Is there an argument in this book?
Let’s face it, there are about as many arguments in Anna Karenina as there are subplots; however, I am going to focus on only a few, which are actually intertwined.
The hypocrisy of adultery
One of the obvious discrepancies is how society views and responds to Anna and her brother, Stepan. Both of them are committing adultery, but Anna is eventually shunned by high society, while Stepan changes lovers like one changes socks; and everyone knows about his affairs, including his wife, Dolly. But Stepan is not interested in leaving his wife and children because he knows that family is necessary and important.
Anna, on the other hand, takes her passions too far by falling in love with Vronsky and actually abandoning her husband and son. According to Vronsky’s mother, it can often be a great distinction for a young man to take a sophisticated married woman as his mistress, unless of course she ruins his career plans; and this is what Anna did by bewitching her lover to readjust his plans for her.
The point is that hypocrisy lies at the heart of a society that accepts adulterous affairs between men and women just so long as passions are checked and marriages and families remain intact. Even still, the whole idea that affairs are acceptable is hypocritical to the point of marriage and its purpose. I prefer Levin’s idea about marriage: women are for marriage, and marriage is for families. And we know that marriage is sacred to Levin because he scolds his friend Stepan at least twice for “stealing rolls.”
Control your passions!
On the subject of passions: everyone has a passion about something, but it is necessary to use your passions for what is useful and good. Levin was passionate about his agriculture and peasant workers, sometimes obsessively, causing him grief and frustration from time to time, but he was constantly seeking ways to improve the work of the peasant and the output of his crops. Kitty was passionate about her service to Levin’s dying brother, Nikolay, and she did much good for him. Dolly was passionate about her children, demonstrating her love and dedication to them, even under demanding situations. However, Anna's passion about her love for Vronsky and Vronsky's love for her consumed her self-control, allowing jealousy to destroy her.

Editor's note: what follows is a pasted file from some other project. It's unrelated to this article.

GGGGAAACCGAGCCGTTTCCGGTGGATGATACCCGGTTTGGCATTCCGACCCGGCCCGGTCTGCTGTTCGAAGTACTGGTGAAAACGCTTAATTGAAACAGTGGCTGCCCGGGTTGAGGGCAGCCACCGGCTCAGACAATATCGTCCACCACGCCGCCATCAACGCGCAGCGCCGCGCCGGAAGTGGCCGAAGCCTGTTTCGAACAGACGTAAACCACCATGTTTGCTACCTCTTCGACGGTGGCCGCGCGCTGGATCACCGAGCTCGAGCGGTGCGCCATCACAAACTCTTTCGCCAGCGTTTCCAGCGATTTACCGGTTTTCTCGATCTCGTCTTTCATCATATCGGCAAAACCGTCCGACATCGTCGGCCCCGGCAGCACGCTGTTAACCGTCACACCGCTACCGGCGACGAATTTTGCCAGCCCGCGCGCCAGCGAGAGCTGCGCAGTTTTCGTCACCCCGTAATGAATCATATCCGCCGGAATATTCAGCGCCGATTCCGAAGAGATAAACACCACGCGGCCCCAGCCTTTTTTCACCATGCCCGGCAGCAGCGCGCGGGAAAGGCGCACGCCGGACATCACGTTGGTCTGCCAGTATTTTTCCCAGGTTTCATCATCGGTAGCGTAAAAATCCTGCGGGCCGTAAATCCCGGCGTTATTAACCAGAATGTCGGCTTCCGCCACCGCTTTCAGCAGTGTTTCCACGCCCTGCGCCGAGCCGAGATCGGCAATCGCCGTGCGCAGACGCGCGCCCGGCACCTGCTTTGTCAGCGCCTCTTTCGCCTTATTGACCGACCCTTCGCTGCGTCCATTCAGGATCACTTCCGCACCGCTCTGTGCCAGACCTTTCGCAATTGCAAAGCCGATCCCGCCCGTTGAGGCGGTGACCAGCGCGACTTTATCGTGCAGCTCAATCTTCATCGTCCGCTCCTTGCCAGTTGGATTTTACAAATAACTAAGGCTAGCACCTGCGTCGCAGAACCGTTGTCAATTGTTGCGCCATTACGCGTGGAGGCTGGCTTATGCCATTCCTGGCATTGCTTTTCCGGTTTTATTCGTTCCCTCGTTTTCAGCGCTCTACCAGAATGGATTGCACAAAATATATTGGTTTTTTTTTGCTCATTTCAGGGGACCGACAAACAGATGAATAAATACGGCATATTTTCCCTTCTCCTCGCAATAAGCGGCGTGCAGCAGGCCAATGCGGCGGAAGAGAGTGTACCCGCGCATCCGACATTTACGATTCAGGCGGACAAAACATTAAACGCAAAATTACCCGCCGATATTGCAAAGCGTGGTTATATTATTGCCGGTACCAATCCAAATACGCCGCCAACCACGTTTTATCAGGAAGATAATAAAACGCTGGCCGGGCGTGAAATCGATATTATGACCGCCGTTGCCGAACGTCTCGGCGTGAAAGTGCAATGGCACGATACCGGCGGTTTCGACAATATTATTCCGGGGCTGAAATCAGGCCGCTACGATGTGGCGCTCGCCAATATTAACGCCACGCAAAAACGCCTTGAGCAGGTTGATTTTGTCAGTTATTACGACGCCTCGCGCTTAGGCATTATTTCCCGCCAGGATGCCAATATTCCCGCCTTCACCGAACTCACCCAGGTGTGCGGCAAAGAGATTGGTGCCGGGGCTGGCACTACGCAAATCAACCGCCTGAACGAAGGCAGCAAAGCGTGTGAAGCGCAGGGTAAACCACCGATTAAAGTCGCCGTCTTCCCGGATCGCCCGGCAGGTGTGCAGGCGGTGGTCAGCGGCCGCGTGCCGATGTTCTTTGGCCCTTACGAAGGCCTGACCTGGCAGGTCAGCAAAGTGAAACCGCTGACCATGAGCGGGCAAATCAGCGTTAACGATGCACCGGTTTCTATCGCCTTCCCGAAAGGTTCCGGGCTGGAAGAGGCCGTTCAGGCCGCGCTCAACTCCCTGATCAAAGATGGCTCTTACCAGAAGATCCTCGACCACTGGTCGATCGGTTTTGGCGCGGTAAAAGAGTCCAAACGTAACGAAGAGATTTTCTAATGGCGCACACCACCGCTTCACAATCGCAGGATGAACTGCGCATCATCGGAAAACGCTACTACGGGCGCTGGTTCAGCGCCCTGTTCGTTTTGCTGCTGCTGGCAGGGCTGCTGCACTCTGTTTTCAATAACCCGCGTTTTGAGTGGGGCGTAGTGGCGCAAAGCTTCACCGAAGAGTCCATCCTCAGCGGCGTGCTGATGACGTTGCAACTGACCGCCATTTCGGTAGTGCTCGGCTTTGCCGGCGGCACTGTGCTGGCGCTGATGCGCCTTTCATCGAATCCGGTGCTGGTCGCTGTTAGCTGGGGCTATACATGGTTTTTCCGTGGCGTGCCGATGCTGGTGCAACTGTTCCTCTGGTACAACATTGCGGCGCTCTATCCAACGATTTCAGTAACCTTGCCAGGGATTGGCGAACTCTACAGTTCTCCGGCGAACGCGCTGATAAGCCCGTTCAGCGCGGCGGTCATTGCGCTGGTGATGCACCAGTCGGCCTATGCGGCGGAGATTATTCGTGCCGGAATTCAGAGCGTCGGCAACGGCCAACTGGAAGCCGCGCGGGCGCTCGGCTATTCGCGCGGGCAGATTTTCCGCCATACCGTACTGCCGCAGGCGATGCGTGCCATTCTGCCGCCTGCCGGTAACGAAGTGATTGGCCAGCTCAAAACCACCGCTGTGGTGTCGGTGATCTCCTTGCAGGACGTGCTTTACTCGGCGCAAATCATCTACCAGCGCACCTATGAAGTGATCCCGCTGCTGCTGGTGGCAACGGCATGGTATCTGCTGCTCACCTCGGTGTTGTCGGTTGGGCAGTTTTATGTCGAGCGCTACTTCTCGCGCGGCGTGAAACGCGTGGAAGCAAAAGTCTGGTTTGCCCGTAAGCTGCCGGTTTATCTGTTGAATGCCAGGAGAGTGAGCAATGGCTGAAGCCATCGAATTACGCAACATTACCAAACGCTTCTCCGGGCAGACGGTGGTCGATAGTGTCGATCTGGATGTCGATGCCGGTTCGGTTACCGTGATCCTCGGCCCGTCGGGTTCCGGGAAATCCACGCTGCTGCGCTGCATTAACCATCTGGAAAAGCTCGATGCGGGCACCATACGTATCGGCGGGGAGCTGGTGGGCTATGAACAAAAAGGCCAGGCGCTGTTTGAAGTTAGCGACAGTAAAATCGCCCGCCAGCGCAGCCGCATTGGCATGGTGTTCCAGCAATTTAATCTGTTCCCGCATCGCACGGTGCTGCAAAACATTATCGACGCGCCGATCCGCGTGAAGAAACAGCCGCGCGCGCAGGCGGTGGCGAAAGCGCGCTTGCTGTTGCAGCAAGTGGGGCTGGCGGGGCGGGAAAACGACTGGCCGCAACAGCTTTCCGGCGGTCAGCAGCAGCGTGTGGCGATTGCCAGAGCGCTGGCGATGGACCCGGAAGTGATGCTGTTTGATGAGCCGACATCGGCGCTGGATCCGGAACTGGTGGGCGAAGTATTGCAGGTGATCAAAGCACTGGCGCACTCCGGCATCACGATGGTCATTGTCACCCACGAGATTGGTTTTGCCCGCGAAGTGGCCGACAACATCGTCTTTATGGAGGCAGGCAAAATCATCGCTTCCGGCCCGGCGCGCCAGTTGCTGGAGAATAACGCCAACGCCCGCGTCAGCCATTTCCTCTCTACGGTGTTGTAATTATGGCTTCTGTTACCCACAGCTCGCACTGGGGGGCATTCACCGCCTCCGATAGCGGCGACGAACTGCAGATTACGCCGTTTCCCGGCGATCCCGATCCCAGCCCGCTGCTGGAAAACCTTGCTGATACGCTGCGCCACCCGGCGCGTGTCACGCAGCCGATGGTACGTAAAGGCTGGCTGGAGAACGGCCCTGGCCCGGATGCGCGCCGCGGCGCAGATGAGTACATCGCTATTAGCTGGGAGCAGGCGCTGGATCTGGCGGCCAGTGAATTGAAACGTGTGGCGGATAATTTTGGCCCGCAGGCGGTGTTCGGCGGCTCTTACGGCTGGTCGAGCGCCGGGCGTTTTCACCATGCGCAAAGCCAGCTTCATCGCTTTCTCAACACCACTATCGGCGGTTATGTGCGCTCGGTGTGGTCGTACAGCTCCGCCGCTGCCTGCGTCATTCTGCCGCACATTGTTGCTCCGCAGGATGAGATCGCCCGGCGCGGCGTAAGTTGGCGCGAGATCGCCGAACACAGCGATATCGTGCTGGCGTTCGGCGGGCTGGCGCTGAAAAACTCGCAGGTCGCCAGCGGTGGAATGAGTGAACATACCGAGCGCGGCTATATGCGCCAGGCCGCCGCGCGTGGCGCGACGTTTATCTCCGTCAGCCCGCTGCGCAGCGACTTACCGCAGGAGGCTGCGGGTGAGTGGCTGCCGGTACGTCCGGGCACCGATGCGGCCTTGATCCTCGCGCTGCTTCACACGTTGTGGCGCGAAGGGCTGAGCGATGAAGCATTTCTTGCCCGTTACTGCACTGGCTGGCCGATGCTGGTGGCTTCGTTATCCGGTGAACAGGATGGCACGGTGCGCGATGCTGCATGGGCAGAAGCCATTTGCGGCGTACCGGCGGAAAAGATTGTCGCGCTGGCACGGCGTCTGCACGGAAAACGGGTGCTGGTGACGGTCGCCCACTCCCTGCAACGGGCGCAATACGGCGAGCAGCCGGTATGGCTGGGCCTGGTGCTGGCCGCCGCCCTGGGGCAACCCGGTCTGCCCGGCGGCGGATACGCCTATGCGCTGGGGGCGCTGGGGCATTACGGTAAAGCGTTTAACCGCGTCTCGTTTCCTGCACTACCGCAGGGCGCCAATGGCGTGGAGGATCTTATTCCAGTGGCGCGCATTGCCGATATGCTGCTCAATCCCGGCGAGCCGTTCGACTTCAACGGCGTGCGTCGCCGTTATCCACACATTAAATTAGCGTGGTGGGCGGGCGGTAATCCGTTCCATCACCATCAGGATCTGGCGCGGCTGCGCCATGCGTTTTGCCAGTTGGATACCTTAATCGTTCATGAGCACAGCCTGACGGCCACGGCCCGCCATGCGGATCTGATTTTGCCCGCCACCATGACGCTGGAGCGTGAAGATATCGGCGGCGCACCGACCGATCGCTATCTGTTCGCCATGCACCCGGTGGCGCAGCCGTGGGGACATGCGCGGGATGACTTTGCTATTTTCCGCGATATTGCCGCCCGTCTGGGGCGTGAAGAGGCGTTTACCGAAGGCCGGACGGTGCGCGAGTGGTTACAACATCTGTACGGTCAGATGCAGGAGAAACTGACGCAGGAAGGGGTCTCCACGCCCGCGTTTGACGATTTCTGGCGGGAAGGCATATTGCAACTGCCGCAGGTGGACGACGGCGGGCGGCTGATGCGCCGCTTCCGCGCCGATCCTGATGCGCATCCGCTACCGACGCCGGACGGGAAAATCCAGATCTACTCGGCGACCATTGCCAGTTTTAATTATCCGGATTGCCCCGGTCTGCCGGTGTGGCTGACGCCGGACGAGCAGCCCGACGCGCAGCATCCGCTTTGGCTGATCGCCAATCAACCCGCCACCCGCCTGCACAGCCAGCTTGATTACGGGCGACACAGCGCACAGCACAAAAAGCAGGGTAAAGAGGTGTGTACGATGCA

Do you agree? Is this work true about human experience?
I am no fun. Sorry. Adultery under any circumstance is offensive to me, and marriage is sacred and forever, even crappy marriages like those I’ve been reading about. (I’m not talking about marriages involving abuse.) I am referring to marriages like Anna’s, in which she is absolutely bored and tired of Alexey because he is as romantic as cold marble stone. Any kinds of acceptable practices of adultery are hypocritical.
Hypocrisy is rampant because people are so open to judge others, and yet they do not look at their own behavior, such as Betsy who carried on her own extramarital affairs. She encouraged Anna and Vronsky to have their affair, and yet when it became serious and Anna was ostracized by society, Betsy wanted nothing to do with Anna.
Meanwhile, Anna should have invested all of her passions into her son. While I feel compassion for her desire to be loved and to love another, when she allowed Vronsky to capture her affections, she crossed the line. She should have run the other way. She should have controlled her passions. I know…easier said than done.
Finally, yes, I can see this being true about human experience even today. Passions can blind us to reality, and some passions become obsessions that lead to destruction.. This seems to be a repeated argument in the classics.